Once Hospitalized, Black COVID-19 Patients Have Lower Risk of Death
Multiple research studies have shown that Black and Hispanic patients are more likely to receive a positive test result for COVID-19. However, a team of investigators at NYU Langone Health has found that once hospitalized, black patients were less likely to have a severe illness, die, or be discharged to hospice compared with white patients.
Published in JAMA Network Open on December 4, 2020, this study’s findings indicate that Black and Hispanic populations are not inherently more susceptible to poor COVID-19 outcomes compared with other groups and that once hospitalized, their outcomes are equal to or better than their white counterparts.
“We know that Black and Hispanic populations account for a disproportionate share of COVID-19–related deaths relative to their population size in New York and major cities across the country,” says Gbenga Ogedegbe, M.D., MPH, the study’s lead author, in a related press release.
“We were, however, surprised to find that Black and Hispanic patients were no more likely to be hospitalized across NYU Langone than white patients, which means we need to look at other structural factors at play that are negatively affecting outcomes in these communities.”
“These factors include poor housing conditions, unequal access to healthcare, differential employment opportunities, and poverty—and they must be addressed,” says Dr. Ogedegbe, who is also director of NYU Langone’s Institute for Excellence in Health Equity.
The team of investigators obtained all data from NYU Langone Health’s electronic health record of 9,722 patients tested for COVID-19 at the health system’s 260 outpatient office sites and 4 acute care hospitals in Manhattan, Brooklyn, and Long Island between March 1, 2020, and April 8, 2020, and followed them through May 13, 2020. The patients’ race and ethnicity data were self-reported
For every patient who received a positive COVID-19 test result, the researchers compiled race/ethnicity data; patient characteristics such as body mass index, age, and sex; and neighborhood socioeconomic data contained in a weighted index of seven indicators, including median household income, level of education, and housing value, among others.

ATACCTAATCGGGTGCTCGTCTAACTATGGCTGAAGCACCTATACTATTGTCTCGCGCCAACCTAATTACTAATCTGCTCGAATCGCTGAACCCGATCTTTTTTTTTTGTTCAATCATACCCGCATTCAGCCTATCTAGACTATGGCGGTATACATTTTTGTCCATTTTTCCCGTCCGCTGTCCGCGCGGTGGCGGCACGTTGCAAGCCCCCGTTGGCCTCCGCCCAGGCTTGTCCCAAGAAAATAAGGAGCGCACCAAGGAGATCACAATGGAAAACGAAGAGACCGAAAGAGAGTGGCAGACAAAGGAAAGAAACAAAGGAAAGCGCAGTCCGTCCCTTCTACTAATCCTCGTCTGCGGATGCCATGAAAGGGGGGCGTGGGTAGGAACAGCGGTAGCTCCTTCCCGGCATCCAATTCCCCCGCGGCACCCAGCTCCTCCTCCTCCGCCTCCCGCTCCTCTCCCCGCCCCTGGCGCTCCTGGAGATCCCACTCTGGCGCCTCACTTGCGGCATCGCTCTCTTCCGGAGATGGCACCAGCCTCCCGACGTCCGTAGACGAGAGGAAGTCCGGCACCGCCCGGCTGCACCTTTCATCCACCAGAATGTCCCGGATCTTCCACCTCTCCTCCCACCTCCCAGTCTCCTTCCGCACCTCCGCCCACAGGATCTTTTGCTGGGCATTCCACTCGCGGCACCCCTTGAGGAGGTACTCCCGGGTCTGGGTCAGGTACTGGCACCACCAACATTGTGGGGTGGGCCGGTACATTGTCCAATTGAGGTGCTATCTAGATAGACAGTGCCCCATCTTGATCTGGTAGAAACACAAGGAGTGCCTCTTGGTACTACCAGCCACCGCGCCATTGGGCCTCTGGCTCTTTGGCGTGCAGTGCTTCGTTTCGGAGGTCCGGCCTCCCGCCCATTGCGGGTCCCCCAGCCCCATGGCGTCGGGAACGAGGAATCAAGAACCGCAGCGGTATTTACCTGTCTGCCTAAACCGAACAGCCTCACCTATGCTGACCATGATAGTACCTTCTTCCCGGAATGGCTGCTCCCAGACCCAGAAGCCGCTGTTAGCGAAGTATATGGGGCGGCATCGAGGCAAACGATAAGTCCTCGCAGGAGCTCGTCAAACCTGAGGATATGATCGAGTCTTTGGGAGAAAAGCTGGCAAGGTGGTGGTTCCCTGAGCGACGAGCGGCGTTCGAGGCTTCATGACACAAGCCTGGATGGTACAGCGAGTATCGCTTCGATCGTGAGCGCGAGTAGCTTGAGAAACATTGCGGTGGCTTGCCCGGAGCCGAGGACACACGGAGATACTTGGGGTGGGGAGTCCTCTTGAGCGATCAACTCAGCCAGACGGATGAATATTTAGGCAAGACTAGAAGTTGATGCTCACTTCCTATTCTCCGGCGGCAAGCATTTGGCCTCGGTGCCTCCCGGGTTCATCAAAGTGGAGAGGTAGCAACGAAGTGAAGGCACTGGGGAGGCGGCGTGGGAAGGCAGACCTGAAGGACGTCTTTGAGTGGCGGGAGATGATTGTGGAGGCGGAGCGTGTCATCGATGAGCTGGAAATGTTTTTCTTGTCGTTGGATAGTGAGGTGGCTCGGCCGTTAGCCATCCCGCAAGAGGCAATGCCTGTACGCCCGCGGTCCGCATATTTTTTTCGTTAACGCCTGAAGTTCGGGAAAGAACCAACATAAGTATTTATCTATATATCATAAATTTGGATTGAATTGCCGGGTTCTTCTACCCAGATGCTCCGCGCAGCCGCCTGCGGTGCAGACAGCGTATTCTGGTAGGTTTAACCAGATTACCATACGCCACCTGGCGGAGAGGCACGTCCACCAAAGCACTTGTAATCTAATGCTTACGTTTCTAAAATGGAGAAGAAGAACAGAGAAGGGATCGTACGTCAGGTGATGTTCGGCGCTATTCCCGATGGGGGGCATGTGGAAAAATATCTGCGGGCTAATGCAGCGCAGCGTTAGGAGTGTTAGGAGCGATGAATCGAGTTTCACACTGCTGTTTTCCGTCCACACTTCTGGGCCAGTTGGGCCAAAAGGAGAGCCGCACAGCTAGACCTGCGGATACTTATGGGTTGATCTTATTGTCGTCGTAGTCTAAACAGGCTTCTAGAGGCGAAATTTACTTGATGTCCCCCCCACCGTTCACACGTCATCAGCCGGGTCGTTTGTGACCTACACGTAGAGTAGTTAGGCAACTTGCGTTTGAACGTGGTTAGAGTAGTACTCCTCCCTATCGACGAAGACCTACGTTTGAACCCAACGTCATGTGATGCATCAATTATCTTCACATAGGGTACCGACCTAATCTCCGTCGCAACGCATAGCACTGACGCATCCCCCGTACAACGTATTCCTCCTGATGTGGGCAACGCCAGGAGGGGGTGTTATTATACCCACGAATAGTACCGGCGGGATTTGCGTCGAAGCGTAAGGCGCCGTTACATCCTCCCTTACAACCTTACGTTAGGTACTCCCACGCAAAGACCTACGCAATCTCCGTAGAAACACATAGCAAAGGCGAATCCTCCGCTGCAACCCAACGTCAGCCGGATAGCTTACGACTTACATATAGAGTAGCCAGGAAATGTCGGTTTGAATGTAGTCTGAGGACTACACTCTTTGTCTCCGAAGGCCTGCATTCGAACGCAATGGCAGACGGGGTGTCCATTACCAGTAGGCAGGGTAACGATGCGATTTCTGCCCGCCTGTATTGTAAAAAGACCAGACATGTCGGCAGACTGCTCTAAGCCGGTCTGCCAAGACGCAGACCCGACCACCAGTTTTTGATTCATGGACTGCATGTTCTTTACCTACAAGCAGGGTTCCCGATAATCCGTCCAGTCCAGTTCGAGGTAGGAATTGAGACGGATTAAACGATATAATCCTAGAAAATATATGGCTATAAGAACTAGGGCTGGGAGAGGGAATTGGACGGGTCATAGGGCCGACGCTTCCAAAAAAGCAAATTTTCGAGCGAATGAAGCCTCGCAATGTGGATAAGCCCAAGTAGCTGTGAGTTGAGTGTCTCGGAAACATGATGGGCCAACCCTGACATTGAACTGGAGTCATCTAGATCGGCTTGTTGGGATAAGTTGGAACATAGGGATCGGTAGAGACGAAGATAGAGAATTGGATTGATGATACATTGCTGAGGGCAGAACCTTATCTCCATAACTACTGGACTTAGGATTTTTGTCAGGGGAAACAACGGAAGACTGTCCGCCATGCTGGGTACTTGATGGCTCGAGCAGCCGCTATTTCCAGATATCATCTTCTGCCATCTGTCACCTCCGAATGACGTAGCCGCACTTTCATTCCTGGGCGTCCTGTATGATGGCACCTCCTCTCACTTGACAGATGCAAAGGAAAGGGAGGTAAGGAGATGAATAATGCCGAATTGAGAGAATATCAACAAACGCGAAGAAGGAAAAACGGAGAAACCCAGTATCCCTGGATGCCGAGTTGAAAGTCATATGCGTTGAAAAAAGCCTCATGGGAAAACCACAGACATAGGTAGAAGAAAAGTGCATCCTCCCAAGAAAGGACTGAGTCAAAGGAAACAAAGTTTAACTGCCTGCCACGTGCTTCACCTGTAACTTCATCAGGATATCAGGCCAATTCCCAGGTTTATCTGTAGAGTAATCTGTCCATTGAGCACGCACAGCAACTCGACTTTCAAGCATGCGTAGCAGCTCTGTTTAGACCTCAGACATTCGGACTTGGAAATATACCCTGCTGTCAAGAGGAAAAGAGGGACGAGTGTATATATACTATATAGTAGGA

Among the 4,843 patients who received positive COVID-19 test results, 39 percent were white, 15.7 percent were Black, 25.9 percent were Hispanic, 7 percent were Asian, and 7.4 percent were multiracial/other; 2,623 patients were hospitalized.
Of 2,623 patients hospitalized, 39.9 percent were white, 14.3 percent were Black, 27.3 percent were Hispanic, 6.9 percent were Asian, and 7.9 percent were multiracial/other.
The hospitalized patients were older and had higher comorbidity than patients who received positive test results but were not hospitalized. About 70.8 percent were discharged, 36.3 percent experienced critical illness, 24.7 percent died or were discharged to hospice, and 4.5 percent remained hospitalized as of May 13, 2020.
Black and Hispanic patients had a lower risk of critical illness and were less likely to die or be discharged to hospice compared with white patients.
And after adjusting for age, sex, insurance status, and comorbidity, Black patients continued to have a lower risk of death compared with White patients, while Hispanics and Asian patients had similar rates to white patients.
After adjusting for all the above factors, Asian patients had higher odds of being hospitalized than white patients even though they were less likely to receive positive COVID-19 test results.
“Our findings provide more evidence that the social determinants of health play a critical role in determining patient outcomes, particularly for Black patients, before they ever get to the hospital,” added Joseph E. Ravenell, MD, associate professor in the Department of Population Health and associate dean for Diversity Affairs and Inclusion at NYU Langone.
“However, we do see a bit of a paradox,” says Dr. Ravenell.
“In keeping with other research, we’ve found that once Black patients with COVID-19 make it to the hospital—despite coming from lower-income neighborhoods—their odds of dying are similar to or lower than White patients.”
“Meanwhile, we also know that Black and Hispanic people are disproportionately contracting and dying of COVID-19 across the country.”
According to Dr. Ogedegbe and Dr. Ravenell, Black populations are more likely to be uninsured and underinsured than White populations and thus more likely to die at home as opposed to in hospital due to poorer access to care.
Another predictor of poor outcomes for patients hospitalized with COVID-19 is male sex.
In this particular study cohort, 62 percent of Black hospitalized patients were female, which could explain their relatively better outcomes. The study population may also not be representative of the overall New York City population.
Study senior author Leora Horwitz, MD, associate professor in the Departments of Population Health and Medicine and director of the Center for Healthcare Innovation and Delivery Science at NYU Langone, commented: ‘that future studies need to better examine the direct impact of structural inequities on racial and ethnic disparities in COVID-19–related hospitalization, morbidity, and mortality.’
In addition to Dr. Ogedegbe, Dr. Horwitz, and Dr. Ravenell, co-authors from NYU Langone Health are Samrachana Adhikari, PhD; Mark Butler, PhD; Tiffany Cook, MA; Fritz Francois, MD; Eduardo Iturrate, MD; Girardin Jean-Louis, PhD; Simon A. Jones, PhD; Deborah Onakomaiya, MPH; Christopher M. Petrilli, MD; Claudia Pulgarin, MS; Seann Reagan, MA; Harmony R. Reynolds, MD; Azizi A. Seixas, PhD; and Frank M. Volpicelli, MD.
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